ground. there have been studies done out that the pipelines are also leaking benzene from the ground. so you are getting rained on from above and you're also getting gassed from below. there is no escape. riding over the bridge and below us is the ship channel that empties out to the galveston bay. to the left is exxonmobil, the second-largest refinery in the
country. this is a plant that was inundated with water. we are coming to check it out because we just heard it is coming back online. amy: as we are going around on this toxic tour to the exxonmobil refinery here in baytown, bryan parras and crystal stopped at a local church to deliver them food and clothing. can you tell us your name? >> my name is pastor carbon. we are here in baytown, texas. we did get hit hard. instead of crying, we are helping. help -- thatring is how it goes, you know? it is not easy. them a a rural low-income community. the water was up to here. and they are still living in there. they are afraid of coming in getting help. >> i didn't see a lot of furniture in the streets. >> not here. this is low income. i had a lady that this morning, i had to beg her, please, get some rescue guys to go in. she said, that is all i have. if i throw it out, what am i going to live in? i said, i would rather you not live in there -- you have to choose, live in there or
honestly die from cancer. the mold is turning black already. amy: why are they afraid to get help? >> well, we have different laws in place. what we're doing is just taking names and the addresses, and some people think that immigration is going to take them. -- we tell them, this is a place of refuge. this line right here divides us from the city and divides us from anything else. this is a safe haven. you can come and be here. amy: a lot of people are afraid to seek help or shelter because they are afraid they can be taken by -- >> immigration. we have sb4 in place. that is a big one here. i have people that say, "i can't give you my address or phone number.
but for me to get help, guys like you bring help, but then i have cities that ask for documentation. how many people did you feed? is the truck getting to people who need it? renee: what is across the street? >> the entrance of exxon, the oil refinery. that is what we got in our backyard. amy: how does that affect people who live here? >> man, i don't know how to answer that one. amy: do many of the people who live here work there? >> yes and no. yes i know. i got a lot of guys that work in the refinery. they got to maintain the families, so. right now they are not working. we're helping out. i have a guy that is not going because the area has been
flooded. i know it goes with that, but at the end of the day, he is not actually working no more. amy: do they get paid if they're not working? >> no. there are contractors. being a contractor, they don't get paid. amy: what is in the air and water? >> there are different chemicals that are around. i will give you an example. water cross over 225, the released is the water from the refinery when it leaked out. out is some of what is here. amy: so the refinery is not back on? >> not yet. i don't know how long until they start it back up. right now it is off, so it is not working. renee: [inaudible] >> they did not call nobody. well into youry nothing else. just shut it down. right here, if you look right behind that tree is a flare.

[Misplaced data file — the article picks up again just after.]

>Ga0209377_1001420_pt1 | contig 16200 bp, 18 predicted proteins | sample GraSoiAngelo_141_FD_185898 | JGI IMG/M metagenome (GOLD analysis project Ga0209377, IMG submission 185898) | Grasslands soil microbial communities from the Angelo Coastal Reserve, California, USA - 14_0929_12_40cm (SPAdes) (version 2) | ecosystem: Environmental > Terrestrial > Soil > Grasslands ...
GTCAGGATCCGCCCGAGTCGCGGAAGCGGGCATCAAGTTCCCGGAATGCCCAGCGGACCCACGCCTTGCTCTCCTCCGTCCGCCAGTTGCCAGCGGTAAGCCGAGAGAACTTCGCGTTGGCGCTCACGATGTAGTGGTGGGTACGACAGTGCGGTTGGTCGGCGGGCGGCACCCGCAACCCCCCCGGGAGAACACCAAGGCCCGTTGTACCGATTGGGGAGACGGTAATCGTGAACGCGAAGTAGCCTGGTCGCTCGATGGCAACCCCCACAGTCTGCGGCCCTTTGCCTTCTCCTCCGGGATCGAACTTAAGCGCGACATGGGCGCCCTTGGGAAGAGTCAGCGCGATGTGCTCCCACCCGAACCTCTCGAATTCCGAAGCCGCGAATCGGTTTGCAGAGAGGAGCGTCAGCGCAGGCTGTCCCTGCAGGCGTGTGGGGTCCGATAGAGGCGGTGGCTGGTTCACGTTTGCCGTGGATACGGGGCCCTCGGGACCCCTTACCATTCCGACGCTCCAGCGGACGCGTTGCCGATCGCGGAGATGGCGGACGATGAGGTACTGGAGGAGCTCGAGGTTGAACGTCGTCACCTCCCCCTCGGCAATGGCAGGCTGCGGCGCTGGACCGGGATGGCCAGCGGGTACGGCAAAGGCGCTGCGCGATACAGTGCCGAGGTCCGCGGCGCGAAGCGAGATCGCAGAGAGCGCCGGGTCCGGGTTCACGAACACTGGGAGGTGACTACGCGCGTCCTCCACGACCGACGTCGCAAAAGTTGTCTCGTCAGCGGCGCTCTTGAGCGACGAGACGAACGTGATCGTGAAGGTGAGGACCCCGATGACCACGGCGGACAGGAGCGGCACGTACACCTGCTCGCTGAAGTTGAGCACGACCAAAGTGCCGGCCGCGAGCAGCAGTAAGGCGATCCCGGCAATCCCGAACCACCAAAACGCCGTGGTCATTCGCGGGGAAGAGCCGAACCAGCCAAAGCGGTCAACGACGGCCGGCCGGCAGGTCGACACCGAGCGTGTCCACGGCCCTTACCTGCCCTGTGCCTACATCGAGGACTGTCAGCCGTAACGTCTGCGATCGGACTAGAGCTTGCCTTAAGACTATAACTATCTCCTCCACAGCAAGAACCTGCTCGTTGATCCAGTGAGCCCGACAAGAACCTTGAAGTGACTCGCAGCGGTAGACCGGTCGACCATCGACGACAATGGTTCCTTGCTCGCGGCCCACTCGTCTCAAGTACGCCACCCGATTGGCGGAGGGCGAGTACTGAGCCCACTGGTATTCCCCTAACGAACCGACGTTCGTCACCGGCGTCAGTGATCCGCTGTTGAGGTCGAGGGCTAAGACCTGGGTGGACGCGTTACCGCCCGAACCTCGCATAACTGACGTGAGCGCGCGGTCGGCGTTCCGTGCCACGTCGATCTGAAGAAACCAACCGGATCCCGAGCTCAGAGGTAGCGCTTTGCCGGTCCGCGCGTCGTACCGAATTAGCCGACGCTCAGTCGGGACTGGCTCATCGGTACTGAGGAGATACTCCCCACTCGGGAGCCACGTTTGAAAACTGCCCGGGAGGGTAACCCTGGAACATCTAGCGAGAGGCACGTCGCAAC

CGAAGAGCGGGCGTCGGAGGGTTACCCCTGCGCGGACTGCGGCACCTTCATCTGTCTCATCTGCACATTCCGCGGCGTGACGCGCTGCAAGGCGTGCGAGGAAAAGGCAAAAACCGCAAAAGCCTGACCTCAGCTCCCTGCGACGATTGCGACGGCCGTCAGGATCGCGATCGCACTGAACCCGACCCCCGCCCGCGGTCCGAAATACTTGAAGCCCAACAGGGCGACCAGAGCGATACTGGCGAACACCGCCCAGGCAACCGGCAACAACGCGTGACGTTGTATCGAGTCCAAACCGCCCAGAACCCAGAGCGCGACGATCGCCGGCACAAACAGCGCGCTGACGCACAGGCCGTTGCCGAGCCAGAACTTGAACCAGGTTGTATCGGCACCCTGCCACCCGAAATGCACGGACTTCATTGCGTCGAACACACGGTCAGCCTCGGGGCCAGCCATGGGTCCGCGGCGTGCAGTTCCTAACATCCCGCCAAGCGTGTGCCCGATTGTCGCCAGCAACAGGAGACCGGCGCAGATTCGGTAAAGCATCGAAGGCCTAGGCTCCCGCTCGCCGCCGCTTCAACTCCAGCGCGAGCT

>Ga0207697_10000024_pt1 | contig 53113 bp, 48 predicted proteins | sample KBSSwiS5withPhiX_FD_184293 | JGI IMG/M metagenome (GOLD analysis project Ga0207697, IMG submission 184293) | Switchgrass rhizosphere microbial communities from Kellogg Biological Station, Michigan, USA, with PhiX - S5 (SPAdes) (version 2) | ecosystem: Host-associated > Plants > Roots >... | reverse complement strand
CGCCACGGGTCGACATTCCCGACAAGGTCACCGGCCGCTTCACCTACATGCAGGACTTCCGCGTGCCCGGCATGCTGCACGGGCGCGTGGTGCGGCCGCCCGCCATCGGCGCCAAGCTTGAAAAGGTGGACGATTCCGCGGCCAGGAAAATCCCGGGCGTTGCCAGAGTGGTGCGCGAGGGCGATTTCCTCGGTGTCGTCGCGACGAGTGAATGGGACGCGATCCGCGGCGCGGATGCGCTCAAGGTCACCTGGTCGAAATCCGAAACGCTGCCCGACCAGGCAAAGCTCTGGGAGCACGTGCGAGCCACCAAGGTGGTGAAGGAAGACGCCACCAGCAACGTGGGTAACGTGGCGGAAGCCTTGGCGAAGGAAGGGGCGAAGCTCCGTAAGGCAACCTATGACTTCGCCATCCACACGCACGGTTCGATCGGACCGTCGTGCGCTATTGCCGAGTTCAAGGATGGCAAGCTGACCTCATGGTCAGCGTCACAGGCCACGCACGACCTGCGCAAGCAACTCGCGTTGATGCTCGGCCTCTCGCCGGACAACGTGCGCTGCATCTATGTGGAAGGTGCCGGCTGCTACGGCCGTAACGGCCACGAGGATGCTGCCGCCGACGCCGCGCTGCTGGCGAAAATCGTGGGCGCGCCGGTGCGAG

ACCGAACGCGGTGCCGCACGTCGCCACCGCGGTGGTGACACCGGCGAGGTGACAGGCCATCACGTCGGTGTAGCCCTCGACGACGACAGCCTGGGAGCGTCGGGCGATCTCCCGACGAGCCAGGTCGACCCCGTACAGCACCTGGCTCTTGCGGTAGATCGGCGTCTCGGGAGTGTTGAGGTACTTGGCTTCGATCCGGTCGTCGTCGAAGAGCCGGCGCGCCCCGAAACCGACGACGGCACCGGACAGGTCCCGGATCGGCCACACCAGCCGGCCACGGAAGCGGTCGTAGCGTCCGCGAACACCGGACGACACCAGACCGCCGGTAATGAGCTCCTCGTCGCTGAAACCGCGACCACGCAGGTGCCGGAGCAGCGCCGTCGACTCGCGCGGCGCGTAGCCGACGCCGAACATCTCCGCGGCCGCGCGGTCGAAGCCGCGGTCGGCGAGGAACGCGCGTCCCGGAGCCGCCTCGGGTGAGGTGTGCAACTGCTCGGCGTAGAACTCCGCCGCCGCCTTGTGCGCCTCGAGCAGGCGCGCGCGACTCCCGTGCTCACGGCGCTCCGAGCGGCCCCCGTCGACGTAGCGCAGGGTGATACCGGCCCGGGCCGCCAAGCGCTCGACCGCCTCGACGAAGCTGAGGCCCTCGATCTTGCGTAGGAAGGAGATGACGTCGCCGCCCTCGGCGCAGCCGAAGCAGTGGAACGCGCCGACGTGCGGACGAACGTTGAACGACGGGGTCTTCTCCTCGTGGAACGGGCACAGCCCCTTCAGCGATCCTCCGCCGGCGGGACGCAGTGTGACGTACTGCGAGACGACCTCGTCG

as we were out here, giving early for, you still get the impact of the flares. raging?the flare always >> no, just last time. when the hurricane was here, day and night. amy: the flavor it's not all the time, but when the plant closes down? >> i can't say. when they get an upset, they burn. for as, we are in the community. where can i go? amy: what is the cancer rate? >> it is big.
it is big. for years, you take the street right up across the refinery, they had -- there was a city project that was there. they were affected by gases. they eliminated them completely. exxon got them out. amy: are you concerned about climate change? >> yes and no. yes and no in the sense that we are seeing the effect right now. when it comes about climate and anything else, we are seeing it right now. i will give you an example. when in history have we seen a flood like this? do with climate change. it has to do with what is going around the world. for me to live here so many years and suddenly, a flood of this magnitude, i mean, it is unbearable.
unbearable. amy: what do you think of the fact that president trump denies climate change, that the fossil fuel industry or human beings have anything to do with climate? we just got to look at what our signs are, our effects. i know we pulled out of an important treaty, which is climate -- amy: the paris climate accord. >> i think that was a big mistake for us as a country. i think we have to have rules. we have to have regulations. amy: have you heard from exxon since the plant shutdown, since the hurricane? how about fema? federal emergency management agency? >> we don't got them here. we as churches, as part of the city, working with the city, we're on our own. amy: what about the red cross? have they been here? >> nope. we were at a shelter for five days. the city put a response together of pastors to help out. nobody else. amy: president trump is deciding on daca, whether to end it, dreamers, their ability to stay and work. >> that affects me. it affects me as a church. it affects me as -- it affects us all. we have people who don't have papers. we have to protect them, too.